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Nathan T Cary, DDS

Phillip G Cary, DDS


500 North Main Street, Canandaigua, NY 14424,  585.394.3322

Exposure of impacted teeth

An impacted tooth is a tooth that it is unable to erupt into function. Impaction implies when there is either insufficient space available for the tooth to erupt, or improper orientation of the tooth despite adequate space. The most commonly impacted teeth are third molars (wisdom) teeth. The maxillary (upper jaw) cuspid (canine or eye tooth) is the second most common tooth to become impacted.  Any important teeth in the dental arch should be retained if possible. Exposure and bracketing is a surgical technique used so that orthodontic forces can be applied to erupt an impacted tooth.


Early recognition of impacted teeth is a key to successful treatment. The success in orthodontic eruption of impacted teeth diminished dramatically with advancing age, even if the space is available for the tooth to fit in the dental arch. The American Association of Orthodontists recommends panoramic dental imaging along with dental examination on all dental patients at around the age of 7 years

to count the teeth and determine if there are problems with eruption of the adult teeth.


Treating such a problem may involve an orthodontist placing braces to open spaces to allow for proper eruption of the adult teeth. Treatment may also require extraction of over-retained baby teeth and/or selected adult teeth that are blocking the eruption of teeth in the proper sequence. If the eruption path is cleared and space opened up by age 11 or 12, there is a reasonable chance the impacted tooth will erupt with nature’s help alone. If the tooth is allowed to develop too much (age 13-14), it may not erupt by itself even with the space

cleared for its eruption. If the patient is over 25 years of age, there is a much higher chance the tooth will be fused in position. In these cases the tooth will move despite all the efforts of the orthodontist and oral surgeon to erupt it into place. The only option at this point would be to extract the impacted tooth and consider an alternate treatment to replace it in the dental arch (crown on a dental implant or a fixed bridge).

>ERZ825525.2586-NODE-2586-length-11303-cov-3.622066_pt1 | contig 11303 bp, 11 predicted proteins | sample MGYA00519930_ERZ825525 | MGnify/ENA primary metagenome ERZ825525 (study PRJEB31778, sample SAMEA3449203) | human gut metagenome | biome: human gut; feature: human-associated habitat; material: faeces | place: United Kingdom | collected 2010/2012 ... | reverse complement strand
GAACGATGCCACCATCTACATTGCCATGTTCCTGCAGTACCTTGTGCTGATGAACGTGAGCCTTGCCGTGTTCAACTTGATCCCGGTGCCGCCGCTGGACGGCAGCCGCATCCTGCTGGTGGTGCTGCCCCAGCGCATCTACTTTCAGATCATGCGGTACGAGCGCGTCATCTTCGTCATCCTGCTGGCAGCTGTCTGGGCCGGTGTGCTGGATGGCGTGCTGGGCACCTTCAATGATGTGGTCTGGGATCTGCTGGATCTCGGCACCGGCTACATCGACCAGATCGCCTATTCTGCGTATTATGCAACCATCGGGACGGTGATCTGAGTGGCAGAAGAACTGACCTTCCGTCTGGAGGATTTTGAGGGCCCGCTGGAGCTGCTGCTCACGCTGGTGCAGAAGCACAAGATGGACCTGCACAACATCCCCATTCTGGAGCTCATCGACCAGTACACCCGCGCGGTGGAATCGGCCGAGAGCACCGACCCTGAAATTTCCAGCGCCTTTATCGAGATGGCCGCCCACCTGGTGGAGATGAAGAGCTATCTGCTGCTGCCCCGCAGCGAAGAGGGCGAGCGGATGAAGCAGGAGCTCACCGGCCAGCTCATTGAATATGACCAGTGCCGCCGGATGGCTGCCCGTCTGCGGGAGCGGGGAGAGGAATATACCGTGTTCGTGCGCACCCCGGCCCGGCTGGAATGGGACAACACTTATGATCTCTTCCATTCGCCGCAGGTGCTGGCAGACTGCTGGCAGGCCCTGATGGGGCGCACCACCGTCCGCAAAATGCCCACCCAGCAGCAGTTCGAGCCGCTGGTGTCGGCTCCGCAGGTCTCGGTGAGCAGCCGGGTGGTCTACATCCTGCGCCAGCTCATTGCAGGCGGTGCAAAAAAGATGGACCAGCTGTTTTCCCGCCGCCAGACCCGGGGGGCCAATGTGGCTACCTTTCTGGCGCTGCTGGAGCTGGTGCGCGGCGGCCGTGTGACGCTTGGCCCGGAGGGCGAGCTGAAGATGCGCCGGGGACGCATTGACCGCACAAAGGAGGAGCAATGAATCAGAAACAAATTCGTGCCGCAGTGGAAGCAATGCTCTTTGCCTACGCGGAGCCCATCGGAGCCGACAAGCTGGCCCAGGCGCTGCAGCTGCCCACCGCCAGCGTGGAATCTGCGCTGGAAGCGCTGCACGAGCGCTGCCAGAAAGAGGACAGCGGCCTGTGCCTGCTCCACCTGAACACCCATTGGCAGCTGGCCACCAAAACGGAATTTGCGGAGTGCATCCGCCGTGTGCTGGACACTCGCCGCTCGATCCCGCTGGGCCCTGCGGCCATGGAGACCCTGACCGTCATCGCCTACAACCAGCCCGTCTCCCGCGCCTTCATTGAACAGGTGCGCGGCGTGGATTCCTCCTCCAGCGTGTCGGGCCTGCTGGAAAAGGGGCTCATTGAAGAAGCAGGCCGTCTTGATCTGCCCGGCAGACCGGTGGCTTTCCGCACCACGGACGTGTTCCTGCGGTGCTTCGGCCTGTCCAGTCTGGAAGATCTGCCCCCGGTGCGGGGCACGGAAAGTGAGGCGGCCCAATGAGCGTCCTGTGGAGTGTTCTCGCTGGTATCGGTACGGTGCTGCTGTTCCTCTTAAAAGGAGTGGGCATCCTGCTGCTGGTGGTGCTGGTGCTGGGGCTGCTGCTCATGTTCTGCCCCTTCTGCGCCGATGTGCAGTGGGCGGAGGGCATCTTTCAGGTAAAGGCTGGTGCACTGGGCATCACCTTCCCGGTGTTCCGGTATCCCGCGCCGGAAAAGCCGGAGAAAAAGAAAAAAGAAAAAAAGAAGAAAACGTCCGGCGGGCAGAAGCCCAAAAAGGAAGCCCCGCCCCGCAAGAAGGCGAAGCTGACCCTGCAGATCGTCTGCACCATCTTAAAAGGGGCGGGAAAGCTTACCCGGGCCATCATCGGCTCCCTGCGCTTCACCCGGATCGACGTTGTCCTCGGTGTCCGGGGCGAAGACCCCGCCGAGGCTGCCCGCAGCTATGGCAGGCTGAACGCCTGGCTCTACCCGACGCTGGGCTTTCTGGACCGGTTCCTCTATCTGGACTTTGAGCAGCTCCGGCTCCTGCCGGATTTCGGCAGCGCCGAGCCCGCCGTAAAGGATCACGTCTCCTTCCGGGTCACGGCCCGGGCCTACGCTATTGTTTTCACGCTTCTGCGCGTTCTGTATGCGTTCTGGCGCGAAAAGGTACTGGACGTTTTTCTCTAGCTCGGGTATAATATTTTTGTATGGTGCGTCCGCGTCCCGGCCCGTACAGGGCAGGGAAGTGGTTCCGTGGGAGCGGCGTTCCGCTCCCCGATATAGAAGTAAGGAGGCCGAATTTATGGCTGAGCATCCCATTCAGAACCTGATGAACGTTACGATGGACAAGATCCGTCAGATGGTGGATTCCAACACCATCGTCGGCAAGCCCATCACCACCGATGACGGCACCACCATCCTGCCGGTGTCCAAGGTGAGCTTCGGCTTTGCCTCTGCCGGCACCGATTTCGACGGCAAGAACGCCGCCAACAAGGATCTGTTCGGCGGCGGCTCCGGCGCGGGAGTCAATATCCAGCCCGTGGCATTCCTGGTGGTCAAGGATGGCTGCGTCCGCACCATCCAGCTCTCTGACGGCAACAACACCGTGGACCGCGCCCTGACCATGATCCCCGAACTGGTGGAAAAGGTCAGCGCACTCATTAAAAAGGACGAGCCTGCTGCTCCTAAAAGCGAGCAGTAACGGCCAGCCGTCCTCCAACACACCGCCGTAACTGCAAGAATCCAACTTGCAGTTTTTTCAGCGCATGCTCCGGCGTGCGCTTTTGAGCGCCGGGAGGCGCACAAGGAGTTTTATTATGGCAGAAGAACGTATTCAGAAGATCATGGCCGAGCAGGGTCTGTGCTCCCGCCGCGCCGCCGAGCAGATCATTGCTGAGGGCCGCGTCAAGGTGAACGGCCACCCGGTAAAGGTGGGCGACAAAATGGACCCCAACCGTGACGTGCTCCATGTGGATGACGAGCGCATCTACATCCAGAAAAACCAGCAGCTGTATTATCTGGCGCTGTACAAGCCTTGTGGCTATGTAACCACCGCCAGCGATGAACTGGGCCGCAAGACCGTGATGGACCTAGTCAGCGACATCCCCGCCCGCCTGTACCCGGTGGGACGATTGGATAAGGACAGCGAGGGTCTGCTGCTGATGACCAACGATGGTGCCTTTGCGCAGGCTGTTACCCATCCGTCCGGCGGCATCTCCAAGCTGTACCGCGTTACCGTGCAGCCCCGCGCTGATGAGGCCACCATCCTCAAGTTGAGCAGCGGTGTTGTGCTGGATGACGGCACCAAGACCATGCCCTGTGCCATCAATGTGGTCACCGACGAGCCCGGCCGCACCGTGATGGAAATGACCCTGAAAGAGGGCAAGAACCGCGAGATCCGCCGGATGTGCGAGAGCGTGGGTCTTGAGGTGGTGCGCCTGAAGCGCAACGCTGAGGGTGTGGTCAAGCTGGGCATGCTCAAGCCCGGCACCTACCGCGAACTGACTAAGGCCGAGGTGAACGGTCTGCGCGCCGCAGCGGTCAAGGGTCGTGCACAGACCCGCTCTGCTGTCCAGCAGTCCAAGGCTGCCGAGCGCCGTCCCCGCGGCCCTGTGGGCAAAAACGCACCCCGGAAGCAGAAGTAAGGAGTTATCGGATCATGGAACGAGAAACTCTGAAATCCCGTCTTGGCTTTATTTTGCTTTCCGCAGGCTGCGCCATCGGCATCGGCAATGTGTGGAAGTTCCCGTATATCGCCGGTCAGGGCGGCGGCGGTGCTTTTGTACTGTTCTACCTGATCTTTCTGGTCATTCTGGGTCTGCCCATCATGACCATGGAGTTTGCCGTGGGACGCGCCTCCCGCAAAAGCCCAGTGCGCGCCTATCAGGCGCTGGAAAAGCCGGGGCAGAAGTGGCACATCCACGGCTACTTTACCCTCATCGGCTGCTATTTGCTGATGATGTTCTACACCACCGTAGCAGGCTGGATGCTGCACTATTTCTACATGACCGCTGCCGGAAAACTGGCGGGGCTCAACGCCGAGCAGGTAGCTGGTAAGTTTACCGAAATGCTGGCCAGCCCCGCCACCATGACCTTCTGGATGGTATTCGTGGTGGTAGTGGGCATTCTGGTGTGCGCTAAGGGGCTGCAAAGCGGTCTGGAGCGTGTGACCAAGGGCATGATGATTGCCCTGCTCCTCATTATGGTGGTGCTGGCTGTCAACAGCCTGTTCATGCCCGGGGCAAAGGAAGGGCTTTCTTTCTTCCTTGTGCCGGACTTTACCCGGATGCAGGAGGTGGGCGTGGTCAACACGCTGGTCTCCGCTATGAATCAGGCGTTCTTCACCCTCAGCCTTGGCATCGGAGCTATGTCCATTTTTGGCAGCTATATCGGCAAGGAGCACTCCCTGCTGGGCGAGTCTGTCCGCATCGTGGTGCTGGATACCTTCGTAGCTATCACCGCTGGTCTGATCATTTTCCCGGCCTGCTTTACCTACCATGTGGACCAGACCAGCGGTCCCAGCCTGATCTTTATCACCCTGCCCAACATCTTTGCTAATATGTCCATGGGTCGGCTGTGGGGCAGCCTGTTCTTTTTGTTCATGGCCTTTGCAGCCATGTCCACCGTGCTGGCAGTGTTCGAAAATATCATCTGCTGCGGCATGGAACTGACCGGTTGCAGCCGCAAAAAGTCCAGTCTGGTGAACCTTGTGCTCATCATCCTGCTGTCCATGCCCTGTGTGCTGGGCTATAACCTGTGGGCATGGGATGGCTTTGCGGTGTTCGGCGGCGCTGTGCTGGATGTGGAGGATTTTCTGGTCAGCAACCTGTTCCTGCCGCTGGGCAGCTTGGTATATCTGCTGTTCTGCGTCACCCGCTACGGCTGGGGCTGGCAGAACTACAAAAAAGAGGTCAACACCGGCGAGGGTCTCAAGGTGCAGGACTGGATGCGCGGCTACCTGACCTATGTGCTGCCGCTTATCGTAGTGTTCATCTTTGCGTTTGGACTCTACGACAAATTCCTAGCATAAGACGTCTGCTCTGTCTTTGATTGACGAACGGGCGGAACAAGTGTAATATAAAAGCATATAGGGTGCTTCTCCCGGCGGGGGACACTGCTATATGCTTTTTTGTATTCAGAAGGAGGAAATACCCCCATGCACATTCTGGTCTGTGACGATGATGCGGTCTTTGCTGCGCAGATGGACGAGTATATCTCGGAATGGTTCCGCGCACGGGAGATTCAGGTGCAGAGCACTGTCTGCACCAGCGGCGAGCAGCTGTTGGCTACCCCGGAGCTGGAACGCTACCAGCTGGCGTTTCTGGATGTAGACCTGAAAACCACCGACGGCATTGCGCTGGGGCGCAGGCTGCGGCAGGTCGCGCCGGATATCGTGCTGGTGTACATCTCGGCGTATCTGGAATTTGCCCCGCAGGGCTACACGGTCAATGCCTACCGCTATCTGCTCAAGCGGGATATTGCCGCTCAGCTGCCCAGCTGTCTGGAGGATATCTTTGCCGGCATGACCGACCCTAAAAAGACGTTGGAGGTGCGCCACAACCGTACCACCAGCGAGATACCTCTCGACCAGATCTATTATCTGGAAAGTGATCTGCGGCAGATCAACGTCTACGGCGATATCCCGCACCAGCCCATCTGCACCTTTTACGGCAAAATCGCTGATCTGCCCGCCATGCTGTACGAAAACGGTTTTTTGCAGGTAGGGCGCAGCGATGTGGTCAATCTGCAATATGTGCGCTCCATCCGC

In cases where an impacted tooth does not erupt spontaneously, your orthodontist and our doctors will work together in the effort to help it erupt. While each case must be evaluated, the most common scenario will call for your orthodontist to place braces on the teeth. Space will then be opened to provide room for the impacted tooth to be moved into its proper position in the dental arch. Once the space is ready, the orthodontist will refer the patient to us to have the impacted eyetooth exposed and bracketed.  In an in-office surgical procedure, the gum covering the impacted tooth will be lifted up to expose the hidden tooth underneath. If there is a baby tooth present, it is generally removed at the same time. Once the tooth is exposed, we will bond an orthodontic bracket to it. The bracket will have a small gold chain attached to it.  This chain will serve as a traction line for the Orthodontist to move the impacted tooth. Sometimes the surgeon will leave the exposed impacted tooth completely uncovered by suturing the gum up high above the tooth. At other times, the gum will be returned to its original location and sutured back with only the chain remaining visible as it exits a small hole in the gum.


The surgery to expose and bracket an impacted tooth is a relatively straightforward procedure that is performed in the office. For many patients, it is performed using local anesthesia. In selected cases it will be performed under I.V. anesthesia. The procedure is generally scheduled for 45 minutes or so if one tooth is being exposed, longer if both sides require treatment.


You can expect a limited amount of bleeding from the surgical sites after surgery.  Although there will be some discomfort after surgery, many patients find Tylenol or Advil to be adequate to manage any discomfort they may experience.  Within 2-3 days after surgery there is usually little need for any medication. There may likely be swelling of the overlying tissues, which can be minimized by applying ice packs to the area. A soft diet is recommended at first, but you may resume your normal diet as soon as you feel comfortable chewing. It is best to avoid sharp food items like crackers and chips as they will irritate the surgical site if they jab the wound during initial healing.


Shortly after surgery (1-14 days) the patient will return to their Orthodontist. An elastic thread will be attached to the chain to put a light eruptive pulling force on the impacted tooth. This will begin the process of moving the tooth into its proper place in the dental arch. This is a carefully controlled, slow process. Once the tooth is moved into the arch in its final position, the gum around it will be evaluated to make sure it is sufficiently strong and healthy to last for a lifetime of chewing and tooth brushing. These basic principles can be adapted to apply to any impacted tooth in the mouth.

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